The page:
So although I started doing a bit of office work on Mon and Tue, I’m going to have to drop it again until next week Wed or Thur, by which time I should have caught up on the follow-up activities. I don’t like dropping the office work for a week or more, but I comfort myself by thinking that I did expect that getting my schedule back in order would take about three months and I’m still only on week one. So I’m not out of line with my plans yet. And the office work wasn’t done for the last 4-5 weeks – so it can wait another week.

Ok. I am a bit guilty. But I’ve decided that I’ll just say ‘meh’.

The fifth thing is that under my current schedule, I’m to spend more time each day with the dogs than doing office work. Somehow, I don’t think that’s right.

Well, I am going to have to change the schedule a bit. But the good thing is I don’t need to do it today or tomorrow. Or even sometime until next week. By giving myself enough time, measured in weeks, to recover from the depression episode, I can correct scheduling issues gradually instead of having to make sudden changes. Besides, the dogs like all the attention.

Related to this is that my schedule simply cannot accommodate the assignment of a time slot to each of the six areas of my life each day [(a) Dogs, (b) Exercise / Health, (c) Social / People, (d) Office Work, (e) Website, (f) House / Garden]. There aren’t enough time slots daily, and it doesn’t make sense to do everything everyday.

It does mean that instead having a schedule that repeats daily or even every two days, the schedule pattern is likely to repeat every two weeks. That’s a complicated schedule to design. So although I currently have a good schedule that has me being productive and not getting depressed, it’s not a completed schedule. Over the course of the next 4-6 weeks I will have to add in stuff that I am not currently doing, and tweak and tweak until it is all comfortable. And I probably will make mistakes and have to fix them.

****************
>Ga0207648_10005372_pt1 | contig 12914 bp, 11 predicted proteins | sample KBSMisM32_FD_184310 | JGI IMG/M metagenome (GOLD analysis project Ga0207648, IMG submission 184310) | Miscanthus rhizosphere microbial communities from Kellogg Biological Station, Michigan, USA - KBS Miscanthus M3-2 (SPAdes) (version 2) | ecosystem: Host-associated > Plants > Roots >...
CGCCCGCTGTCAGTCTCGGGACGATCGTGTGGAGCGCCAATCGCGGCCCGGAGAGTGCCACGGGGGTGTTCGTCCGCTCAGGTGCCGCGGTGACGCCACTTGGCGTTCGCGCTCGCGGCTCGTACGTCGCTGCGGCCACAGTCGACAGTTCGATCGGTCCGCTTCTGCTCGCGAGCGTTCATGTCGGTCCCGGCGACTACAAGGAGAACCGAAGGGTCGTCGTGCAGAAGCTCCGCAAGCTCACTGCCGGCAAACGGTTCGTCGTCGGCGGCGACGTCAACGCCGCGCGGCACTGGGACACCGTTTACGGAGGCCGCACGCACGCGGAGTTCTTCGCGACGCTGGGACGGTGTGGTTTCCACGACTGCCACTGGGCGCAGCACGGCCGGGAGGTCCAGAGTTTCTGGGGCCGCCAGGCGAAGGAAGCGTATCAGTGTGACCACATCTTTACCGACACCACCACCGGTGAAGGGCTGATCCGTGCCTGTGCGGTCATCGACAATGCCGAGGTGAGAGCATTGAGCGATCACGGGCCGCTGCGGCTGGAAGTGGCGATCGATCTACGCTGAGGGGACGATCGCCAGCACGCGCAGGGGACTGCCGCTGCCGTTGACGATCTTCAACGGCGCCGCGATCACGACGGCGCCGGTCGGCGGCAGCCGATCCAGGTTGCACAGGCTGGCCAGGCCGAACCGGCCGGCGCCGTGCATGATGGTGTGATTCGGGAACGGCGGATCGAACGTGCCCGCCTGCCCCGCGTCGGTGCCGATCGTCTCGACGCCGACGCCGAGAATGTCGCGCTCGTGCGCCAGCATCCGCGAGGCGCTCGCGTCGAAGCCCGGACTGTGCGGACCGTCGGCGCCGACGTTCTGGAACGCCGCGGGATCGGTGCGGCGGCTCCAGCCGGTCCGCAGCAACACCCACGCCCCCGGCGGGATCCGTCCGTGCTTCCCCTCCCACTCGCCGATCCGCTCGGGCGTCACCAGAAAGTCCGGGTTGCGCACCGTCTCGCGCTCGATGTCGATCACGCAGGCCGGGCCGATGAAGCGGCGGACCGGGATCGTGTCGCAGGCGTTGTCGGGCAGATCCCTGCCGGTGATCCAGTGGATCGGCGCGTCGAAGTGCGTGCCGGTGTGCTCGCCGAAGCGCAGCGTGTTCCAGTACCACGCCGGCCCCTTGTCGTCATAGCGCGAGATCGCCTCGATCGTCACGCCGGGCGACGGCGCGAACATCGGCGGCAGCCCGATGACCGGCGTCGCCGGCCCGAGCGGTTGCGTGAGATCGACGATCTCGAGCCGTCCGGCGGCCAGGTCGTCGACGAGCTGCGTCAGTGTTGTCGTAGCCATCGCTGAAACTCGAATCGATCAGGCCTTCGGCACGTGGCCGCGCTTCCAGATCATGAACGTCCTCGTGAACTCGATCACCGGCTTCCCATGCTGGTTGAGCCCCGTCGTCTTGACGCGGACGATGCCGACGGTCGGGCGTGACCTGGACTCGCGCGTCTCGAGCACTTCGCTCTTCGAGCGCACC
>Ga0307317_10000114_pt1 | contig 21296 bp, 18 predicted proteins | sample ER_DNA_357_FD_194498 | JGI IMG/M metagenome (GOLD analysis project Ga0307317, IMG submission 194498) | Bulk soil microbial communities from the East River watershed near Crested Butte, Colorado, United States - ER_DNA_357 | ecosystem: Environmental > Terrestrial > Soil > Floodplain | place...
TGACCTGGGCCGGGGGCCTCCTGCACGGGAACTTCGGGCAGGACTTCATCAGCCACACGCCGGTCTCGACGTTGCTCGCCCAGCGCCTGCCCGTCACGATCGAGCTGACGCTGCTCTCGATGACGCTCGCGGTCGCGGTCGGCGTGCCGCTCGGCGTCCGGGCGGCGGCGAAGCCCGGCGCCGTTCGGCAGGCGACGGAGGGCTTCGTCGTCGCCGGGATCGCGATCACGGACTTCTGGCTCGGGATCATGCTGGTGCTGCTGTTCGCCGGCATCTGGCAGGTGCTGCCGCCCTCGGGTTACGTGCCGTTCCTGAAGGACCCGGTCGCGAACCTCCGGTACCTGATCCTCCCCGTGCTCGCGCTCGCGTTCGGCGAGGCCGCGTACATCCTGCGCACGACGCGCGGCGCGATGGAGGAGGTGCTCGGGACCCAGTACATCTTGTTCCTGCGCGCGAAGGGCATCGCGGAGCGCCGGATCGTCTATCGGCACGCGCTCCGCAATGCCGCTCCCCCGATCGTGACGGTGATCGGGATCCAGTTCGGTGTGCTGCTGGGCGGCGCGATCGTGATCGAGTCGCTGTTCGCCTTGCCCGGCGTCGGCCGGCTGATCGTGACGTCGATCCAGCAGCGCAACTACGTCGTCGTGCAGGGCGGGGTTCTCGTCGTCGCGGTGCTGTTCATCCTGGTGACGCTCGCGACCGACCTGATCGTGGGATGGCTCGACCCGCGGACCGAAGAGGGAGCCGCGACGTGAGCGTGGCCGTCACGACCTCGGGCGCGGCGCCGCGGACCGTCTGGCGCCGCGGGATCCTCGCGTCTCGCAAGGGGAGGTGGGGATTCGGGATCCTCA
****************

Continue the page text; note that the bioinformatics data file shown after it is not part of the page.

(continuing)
But all of that is ok. I know I’ve just come out of depression. Everything will not magically become better – I will have to painstakingly rebuild my schedules and habits. But I feel like having a depression episode is a bit like breaking a leg – just as there is a recovery period after the incident for healing the broken leg, so too I need a recovery period for healing the mess the depression episode caused. In this case I figure it’s going to be about three months before I can tell people I am healed (well, until the next depression episode), and I bloody well expect them to cut me some slack. People don’t tell people wearing a cast to go play football.



(note: the next post on the blog will be Sunday and it will be about time management / scheduling. But I need to take a day or two to answer e-mail)

3 thoughts on “Experiment 17 and18 Jul 12 (Days 3 and 4)

Add yours

  1. Have you ever read “Get things done” (from David Allen)? You don’t have to follow exactly what the book says but it has good advice about organizing all that “stuff” you need to get done. It has been useful for me, except when I am very depressed because at that point I just don’t care, or at least I don’t have energy enough to organize anything.


    1. Daniela,
      Although I know somewhat about the GTD system, I have never read it in full or followed it. I think you are right though – using systems like GTD are a good thing. I often say, not quite in jest, while time management for everybody is a good thing, for bipolar people it is critical.

      That said, you’ve also hit your head up on my problem – if I’m depressed, it doesn’t matter what time management system I use because nothing is going to happen.

      My priority these days is trying to make sure I don’t get depressed at all. I’m waiting to see if I can get a scheduling system that can work even with our crazy mood swings.

      Meanwhile, any other ideas are so much appreciated.

      And here’s a quick link I found when I googled “gtd and bipolar”



      1. Such a good article/column! Thank you.
        Getting things done is a BIG issue for me so if I have any ideas I will tell you 🙂